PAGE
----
- Unlikely that growth will come from higher terms of trade
- Falling A$ playing important role in economy's adjustment
Australia will need to boost its productivity through a more flexible economy if it wants to increase living standards rather than relying on any renewed lift in export prices or lower interest rates, Australian central bank Deputy Governor Philip Lowe said.
Acknowledging that the central bank’s rate settings are unlikely to affect the pace of improvement in living standards, Lowe said in the text of a speech in Sydney Tuesday that competition policy, reward for innovation, a responsive labor market and education system are important in creating a flexible economy.
“The rate at which our living standards improve is unlikely to be driven by the actions of the central bank,” Lowe said. “Instead, the improvement in our living standards rests on our ability to improve our fundamentals and enhance the flexibility of our economy.”
Australia’s central bank has said it is content with interest rates where they are after reducing the benchmark to a record low 2 percent in May. The country’s jobless rate has stabilized at just over six percent and housing construction has jumped, but businesses remain reluctant to spend and private-sector investment is forecast to fall 23 percent in the year through June 2016.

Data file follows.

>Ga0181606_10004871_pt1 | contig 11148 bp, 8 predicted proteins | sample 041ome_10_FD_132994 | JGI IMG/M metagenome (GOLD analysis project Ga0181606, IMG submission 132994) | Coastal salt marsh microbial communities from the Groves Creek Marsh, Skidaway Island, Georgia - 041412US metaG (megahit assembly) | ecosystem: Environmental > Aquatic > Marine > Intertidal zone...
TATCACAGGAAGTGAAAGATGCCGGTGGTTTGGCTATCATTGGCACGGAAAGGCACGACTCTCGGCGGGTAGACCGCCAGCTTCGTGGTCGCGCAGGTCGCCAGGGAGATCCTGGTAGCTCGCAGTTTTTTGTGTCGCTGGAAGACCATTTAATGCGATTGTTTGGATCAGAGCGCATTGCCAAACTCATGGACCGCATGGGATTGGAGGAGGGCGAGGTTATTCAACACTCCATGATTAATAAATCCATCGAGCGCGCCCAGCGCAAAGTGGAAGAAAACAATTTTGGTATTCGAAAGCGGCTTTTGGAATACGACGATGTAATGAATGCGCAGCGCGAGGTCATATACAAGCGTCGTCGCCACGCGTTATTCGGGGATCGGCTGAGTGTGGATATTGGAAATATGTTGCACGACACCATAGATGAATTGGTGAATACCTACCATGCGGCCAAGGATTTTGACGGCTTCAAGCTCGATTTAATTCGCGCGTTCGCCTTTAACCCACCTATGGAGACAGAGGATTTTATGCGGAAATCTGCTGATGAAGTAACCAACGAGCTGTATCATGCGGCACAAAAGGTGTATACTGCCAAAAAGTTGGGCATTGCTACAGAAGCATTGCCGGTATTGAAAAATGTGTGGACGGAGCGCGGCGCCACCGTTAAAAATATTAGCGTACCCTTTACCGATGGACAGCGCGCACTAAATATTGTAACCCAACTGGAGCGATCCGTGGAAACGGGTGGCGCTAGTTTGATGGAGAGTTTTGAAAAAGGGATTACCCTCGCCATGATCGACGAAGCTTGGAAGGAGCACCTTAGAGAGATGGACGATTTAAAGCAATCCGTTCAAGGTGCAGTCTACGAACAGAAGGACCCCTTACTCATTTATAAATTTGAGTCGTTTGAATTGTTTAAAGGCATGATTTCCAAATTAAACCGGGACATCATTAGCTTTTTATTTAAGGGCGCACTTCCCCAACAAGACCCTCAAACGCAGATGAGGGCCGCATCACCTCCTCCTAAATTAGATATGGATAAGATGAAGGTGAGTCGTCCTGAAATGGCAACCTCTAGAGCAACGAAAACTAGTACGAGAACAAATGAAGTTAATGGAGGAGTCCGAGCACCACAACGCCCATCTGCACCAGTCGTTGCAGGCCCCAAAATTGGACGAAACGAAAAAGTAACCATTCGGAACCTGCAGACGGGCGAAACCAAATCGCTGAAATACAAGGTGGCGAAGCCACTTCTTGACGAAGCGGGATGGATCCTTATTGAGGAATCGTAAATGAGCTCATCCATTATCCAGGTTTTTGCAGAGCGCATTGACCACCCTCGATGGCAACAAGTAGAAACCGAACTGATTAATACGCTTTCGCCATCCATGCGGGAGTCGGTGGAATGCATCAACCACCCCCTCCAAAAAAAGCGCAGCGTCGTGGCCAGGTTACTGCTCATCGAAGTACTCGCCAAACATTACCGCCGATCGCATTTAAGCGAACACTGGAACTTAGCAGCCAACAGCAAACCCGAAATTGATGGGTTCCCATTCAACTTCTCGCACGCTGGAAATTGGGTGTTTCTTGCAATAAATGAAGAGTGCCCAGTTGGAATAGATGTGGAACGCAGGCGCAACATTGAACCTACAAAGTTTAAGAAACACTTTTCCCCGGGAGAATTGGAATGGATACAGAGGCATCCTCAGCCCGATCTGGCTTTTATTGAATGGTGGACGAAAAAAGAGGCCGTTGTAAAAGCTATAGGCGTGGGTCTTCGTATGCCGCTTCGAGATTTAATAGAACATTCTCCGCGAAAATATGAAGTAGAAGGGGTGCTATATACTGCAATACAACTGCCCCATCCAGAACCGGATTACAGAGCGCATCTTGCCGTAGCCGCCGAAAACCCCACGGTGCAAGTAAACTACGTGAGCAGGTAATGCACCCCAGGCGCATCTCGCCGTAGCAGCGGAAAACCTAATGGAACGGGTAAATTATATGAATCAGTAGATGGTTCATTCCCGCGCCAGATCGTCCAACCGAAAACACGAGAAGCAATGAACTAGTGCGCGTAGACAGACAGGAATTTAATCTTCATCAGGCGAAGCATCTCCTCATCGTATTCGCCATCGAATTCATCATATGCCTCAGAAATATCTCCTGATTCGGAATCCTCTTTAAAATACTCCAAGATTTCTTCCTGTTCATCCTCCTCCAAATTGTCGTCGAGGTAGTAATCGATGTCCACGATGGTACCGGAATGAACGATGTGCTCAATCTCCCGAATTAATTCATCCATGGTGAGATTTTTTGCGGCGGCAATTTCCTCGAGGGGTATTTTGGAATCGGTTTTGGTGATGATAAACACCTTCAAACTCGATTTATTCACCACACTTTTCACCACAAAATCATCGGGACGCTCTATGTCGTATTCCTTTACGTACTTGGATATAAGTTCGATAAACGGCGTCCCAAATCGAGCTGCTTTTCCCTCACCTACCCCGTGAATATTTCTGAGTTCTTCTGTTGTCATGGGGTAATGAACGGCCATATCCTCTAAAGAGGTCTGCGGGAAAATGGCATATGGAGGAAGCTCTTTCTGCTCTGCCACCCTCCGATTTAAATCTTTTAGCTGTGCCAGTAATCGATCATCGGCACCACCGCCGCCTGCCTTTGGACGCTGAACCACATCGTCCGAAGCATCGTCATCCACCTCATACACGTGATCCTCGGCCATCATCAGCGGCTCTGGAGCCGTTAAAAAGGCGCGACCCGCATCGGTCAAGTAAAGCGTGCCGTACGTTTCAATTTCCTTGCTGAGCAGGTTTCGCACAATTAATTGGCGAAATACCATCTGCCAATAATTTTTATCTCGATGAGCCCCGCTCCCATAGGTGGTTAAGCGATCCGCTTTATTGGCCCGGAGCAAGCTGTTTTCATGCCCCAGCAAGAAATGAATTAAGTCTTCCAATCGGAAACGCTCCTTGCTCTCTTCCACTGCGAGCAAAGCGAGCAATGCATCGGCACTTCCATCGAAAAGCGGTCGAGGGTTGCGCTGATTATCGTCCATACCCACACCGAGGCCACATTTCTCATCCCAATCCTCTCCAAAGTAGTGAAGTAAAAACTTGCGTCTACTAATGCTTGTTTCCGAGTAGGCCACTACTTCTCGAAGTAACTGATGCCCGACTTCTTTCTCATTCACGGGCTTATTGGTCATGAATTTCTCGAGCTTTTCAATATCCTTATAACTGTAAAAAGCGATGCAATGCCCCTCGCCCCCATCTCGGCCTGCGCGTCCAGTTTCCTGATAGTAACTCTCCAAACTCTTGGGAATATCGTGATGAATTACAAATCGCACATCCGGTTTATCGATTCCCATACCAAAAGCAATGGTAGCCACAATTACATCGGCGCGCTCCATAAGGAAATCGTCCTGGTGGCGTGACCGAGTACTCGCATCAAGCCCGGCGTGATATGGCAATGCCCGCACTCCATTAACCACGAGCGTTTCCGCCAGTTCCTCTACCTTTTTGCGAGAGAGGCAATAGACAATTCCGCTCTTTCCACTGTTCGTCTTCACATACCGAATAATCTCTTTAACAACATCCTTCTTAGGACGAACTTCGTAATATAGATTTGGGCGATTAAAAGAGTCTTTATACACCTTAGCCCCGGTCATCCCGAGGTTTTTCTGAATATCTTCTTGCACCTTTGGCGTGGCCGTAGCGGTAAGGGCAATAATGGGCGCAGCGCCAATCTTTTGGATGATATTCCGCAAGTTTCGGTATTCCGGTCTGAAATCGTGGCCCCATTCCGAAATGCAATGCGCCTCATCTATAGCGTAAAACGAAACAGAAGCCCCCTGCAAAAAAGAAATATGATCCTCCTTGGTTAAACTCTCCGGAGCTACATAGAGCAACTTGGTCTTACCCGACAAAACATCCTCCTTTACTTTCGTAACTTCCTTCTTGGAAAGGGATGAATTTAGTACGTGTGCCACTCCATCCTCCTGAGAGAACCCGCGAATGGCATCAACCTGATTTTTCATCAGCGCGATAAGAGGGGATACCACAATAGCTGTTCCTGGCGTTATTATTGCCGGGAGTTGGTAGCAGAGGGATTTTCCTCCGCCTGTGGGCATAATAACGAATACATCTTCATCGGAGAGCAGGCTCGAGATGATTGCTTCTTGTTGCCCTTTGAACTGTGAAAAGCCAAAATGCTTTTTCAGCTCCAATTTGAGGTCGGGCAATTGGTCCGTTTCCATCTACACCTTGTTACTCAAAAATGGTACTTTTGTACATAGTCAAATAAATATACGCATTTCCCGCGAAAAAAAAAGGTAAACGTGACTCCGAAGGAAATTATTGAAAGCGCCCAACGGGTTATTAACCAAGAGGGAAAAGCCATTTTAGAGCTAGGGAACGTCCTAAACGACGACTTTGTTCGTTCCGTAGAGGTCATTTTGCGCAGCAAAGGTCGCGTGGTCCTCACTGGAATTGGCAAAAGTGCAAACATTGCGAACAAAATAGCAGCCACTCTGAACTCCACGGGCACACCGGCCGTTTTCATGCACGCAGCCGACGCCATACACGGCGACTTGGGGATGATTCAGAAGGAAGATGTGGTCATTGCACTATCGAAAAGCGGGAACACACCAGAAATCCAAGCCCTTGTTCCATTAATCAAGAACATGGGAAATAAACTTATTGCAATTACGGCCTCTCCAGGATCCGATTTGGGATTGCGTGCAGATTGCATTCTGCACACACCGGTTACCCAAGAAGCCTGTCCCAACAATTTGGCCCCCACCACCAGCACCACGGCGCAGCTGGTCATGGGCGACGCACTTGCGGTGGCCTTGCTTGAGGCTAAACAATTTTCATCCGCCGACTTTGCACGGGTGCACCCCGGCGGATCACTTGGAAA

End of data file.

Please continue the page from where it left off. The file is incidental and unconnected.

“I think interest rates are probably less effective than they used to be,” Lowe said in answer to a question after his speech. “The household sector are really using the lower interest rates not to increase their consumption but to try to pay back their debt a bit more quickly.”
Lowe said monetary policy is still effective, which can be seen in a pick up in residential construction and an impact on the exchange rate. Still, “interest rates are not the source of long-term growth in living standards,” he said in response to the question. “Ideally, what we want is a world in which interest rates rise.”
There has been very little growth in income per person in Australia since 2008, which likely “lies at the heart of some of the recent soul searching about the future of the Australian economy,” he said. Australia needs to be careful that uncertainty about the future “does not mutate into chronic pessimism.”
Australia’s terms of trade, or export prices relative to import prices, dropped 3.4 percent in the second quarter and are down 30 percent from their 2011 peak, reflecting the country’s dependence on China, which is going through its own economic transition.
While China’s latest purchasing managers index climbed to 49.8 in September from 49.7 in August, excess capacity and factory-gate deflation are pressuring the country’s manufacturers, adding headwinds for the government’s 2015 growth objective of about 7 percent.
Australia’s flexible exchange rate “has arguably been the single most stabilizing influence on our economy,” Lowe said. “In particular, the depreciation over the past couple of years is playing an important role in helping the economy adjust to the wind-down of the boom in mining investment.”
Traders are pricing in a 35 percent chance of another rate cut by December as Australia, the developed world’s most China-dependent economy, struggles to cope with slumping prices for key resource exports.